Japanese high school boys: Coming in on a wing and a prayer
Posted by ampontan on Wednesday, December 26, 2007
WE’VE ALL SEEN the goofy films of aviation pioneers and their comical failures to fly using man-powered aircraft. Did people really have to try it for themselves before they understood that attaching big wings to their arms and flapping like a bird wouldn’t work?
After a century of engine-powered flight, however, some students at the Higashi Okayama Technical High School in Okayama Prefecture discovered that man-powered flight has its uses after all when eight of them in the Machinery Department built a man-powered aircraft and successfully flew it on school grounds on the 18th.
Third-year students in the department have been building these models since 2001. The wings on last year’s model, which was the third, bent badly when they tried to get it off the ground, so this year’s group of seniors added some pipes for support. They’ve spent about five hours a week on the project since April (the start of Japan’s school year).
The aircraft, which is a biplane, is seven meters long, 2.5 meters high, and has a 20-meter wingspan. The wings are made with aluminum pipe and Styrofoam to keep it light, and materials from an old car were cannibalized—well, recycled—to build the pilot’s mount. The propeller is turned by operating foot pedals. With the pilot on board, the plane weighs about 100 kilograms.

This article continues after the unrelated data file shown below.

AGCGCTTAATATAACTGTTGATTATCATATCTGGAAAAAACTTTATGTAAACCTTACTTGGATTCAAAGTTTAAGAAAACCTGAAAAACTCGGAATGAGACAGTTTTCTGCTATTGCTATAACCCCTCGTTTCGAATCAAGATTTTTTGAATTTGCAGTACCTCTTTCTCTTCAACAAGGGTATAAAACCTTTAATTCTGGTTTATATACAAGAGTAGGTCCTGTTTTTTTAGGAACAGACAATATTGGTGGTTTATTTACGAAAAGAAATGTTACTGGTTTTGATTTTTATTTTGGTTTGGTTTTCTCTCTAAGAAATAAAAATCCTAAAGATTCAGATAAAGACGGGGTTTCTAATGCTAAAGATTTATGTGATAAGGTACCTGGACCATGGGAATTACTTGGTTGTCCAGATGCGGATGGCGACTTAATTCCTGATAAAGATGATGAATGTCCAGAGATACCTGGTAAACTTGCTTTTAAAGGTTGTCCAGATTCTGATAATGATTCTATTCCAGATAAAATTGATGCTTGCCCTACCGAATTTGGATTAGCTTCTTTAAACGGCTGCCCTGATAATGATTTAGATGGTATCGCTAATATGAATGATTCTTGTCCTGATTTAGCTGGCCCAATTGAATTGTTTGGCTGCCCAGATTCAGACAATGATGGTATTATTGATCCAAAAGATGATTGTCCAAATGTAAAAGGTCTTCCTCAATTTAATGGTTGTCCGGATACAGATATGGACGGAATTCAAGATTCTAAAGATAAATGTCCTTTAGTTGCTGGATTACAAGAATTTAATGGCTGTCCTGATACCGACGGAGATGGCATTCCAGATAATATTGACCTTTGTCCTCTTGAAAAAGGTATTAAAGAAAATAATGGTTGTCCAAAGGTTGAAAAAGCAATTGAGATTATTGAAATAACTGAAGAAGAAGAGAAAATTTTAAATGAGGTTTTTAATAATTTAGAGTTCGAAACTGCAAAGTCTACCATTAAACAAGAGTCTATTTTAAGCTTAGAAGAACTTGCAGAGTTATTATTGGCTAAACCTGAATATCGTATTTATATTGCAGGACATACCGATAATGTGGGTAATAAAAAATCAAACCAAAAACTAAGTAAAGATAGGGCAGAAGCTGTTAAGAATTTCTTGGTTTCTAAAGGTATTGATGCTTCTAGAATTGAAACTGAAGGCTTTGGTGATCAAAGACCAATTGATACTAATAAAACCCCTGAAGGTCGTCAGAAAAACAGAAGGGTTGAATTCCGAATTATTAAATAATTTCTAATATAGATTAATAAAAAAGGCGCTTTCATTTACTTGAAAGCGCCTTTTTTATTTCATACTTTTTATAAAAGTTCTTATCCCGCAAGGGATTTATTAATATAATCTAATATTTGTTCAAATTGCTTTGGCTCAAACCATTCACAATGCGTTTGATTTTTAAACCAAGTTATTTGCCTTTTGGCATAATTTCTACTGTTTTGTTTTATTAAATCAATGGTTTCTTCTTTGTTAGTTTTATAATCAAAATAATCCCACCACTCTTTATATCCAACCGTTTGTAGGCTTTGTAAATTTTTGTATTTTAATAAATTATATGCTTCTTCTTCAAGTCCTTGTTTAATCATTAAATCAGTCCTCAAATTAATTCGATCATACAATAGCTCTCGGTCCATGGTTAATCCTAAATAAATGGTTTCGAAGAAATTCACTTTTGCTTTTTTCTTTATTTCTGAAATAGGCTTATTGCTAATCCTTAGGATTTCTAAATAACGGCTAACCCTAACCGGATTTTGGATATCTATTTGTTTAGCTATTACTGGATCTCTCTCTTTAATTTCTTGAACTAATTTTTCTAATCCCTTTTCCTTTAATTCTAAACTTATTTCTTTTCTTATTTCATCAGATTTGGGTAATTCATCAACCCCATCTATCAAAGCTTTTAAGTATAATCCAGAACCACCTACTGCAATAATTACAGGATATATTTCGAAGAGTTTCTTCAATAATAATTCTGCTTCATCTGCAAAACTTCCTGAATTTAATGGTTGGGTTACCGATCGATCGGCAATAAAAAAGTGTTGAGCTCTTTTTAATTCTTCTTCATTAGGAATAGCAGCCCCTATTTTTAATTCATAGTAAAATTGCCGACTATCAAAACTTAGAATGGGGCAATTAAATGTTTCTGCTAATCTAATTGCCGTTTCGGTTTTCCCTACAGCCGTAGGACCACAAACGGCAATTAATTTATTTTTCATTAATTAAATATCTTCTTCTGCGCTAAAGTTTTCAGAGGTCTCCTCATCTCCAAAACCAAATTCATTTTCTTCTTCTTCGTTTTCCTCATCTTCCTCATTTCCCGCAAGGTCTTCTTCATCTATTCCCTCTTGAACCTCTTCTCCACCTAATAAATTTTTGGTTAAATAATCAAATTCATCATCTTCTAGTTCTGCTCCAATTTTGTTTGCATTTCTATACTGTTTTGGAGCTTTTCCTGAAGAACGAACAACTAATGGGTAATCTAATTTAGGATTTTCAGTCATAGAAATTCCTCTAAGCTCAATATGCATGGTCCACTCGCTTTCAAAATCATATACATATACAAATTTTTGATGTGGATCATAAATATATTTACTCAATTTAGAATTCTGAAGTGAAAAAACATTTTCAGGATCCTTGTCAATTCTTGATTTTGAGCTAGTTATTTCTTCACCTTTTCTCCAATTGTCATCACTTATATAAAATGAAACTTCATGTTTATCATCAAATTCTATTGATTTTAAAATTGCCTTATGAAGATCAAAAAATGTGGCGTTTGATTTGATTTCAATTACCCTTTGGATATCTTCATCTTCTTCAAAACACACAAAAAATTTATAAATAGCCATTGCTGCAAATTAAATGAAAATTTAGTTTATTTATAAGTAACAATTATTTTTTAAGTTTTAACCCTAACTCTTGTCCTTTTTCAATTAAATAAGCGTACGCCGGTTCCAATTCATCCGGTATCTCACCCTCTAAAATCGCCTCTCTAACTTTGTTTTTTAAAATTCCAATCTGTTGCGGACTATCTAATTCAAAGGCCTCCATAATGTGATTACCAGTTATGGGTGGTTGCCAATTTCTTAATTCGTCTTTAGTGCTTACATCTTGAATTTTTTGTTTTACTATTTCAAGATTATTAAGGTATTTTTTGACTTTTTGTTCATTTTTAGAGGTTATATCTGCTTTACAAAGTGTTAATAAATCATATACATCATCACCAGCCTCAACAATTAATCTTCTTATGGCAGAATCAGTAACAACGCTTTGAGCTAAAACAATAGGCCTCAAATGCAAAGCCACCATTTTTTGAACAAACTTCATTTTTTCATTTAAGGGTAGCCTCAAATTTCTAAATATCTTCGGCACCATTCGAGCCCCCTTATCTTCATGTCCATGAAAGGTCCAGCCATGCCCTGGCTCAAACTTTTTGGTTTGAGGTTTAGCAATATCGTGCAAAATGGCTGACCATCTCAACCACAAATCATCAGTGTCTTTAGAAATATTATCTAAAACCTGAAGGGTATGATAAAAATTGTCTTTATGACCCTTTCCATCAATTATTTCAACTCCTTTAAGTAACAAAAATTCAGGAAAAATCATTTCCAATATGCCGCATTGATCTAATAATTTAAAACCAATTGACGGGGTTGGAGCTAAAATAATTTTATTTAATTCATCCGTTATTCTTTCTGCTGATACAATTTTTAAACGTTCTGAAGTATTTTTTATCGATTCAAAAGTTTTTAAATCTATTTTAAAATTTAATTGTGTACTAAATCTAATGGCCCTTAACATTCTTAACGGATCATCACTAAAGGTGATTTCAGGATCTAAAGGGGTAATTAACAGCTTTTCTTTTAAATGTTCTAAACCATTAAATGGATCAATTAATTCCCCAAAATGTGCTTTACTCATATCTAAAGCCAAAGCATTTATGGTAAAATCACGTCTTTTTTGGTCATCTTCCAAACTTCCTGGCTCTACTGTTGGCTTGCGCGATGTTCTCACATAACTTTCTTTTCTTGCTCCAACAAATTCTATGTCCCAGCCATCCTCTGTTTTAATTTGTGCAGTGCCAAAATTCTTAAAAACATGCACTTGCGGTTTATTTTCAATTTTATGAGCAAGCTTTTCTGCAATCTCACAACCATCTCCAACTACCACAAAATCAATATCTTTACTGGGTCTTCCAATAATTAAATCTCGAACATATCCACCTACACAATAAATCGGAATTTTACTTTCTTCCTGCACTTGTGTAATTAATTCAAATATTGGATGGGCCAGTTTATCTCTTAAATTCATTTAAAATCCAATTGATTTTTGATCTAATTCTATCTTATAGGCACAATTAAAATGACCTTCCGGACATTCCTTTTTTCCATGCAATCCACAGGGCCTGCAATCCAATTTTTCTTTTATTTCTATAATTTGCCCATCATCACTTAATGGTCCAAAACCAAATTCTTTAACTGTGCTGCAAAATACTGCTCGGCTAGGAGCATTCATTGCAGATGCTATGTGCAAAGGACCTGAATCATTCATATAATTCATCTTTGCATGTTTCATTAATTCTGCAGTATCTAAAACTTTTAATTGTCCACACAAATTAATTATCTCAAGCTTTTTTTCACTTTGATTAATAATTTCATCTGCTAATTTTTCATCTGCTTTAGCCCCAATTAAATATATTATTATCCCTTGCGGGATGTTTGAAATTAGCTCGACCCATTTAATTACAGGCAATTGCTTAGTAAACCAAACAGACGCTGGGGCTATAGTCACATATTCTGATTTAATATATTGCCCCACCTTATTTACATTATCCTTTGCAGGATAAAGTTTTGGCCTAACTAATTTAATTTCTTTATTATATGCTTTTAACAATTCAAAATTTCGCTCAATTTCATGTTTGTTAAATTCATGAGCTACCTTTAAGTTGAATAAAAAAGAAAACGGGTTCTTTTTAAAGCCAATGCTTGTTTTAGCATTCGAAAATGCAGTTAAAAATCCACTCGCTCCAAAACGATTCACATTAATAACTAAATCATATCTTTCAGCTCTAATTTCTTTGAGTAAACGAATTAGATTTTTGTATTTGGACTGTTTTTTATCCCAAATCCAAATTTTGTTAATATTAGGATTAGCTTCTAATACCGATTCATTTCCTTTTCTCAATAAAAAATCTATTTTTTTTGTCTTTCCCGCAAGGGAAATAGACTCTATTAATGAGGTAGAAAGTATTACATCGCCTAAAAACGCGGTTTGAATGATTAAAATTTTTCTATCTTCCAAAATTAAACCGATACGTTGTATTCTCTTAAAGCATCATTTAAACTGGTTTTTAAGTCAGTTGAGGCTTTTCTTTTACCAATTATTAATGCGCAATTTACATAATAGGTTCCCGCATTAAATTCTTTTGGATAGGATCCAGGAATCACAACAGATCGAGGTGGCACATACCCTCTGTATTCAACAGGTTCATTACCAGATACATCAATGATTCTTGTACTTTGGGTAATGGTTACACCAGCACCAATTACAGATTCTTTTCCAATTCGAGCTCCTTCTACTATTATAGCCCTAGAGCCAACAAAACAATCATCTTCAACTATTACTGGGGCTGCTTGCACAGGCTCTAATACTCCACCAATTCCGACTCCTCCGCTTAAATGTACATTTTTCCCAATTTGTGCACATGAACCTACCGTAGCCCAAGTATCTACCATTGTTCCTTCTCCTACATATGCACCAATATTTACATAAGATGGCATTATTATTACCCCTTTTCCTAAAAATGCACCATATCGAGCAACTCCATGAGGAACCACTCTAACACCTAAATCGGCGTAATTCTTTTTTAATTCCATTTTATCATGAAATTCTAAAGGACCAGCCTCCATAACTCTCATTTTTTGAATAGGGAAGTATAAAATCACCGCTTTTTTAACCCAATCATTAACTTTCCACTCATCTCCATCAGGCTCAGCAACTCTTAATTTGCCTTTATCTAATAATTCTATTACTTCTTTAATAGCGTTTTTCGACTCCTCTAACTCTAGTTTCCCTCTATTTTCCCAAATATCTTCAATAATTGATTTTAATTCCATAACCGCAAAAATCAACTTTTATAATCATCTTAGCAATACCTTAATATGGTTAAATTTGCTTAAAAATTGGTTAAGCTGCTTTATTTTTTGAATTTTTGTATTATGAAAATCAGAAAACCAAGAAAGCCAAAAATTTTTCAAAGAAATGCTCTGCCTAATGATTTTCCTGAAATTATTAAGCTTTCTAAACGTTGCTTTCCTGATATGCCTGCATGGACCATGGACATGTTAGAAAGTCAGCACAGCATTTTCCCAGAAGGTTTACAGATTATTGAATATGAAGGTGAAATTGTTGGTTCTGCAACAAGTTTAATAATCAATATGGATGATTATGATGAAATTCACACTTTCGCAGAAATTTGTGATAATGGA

The lads got up bright and early on the 18th and began assembling the craft at 9:00 a.m. After a third-year student crawled into the cockpit, the other members of the project team pulled him and the plane with ropes to give them a running start. It got two meters off the ground and flew for a distance of 20 meters.
No, it didn’t alter the course of human history, but it sounds like a fun project for boys at a vocational high school. I would have gotten a kick out of doing it when I was 18.
Besides, they have something in common with the Wright Brothers—their first flights took place in a December!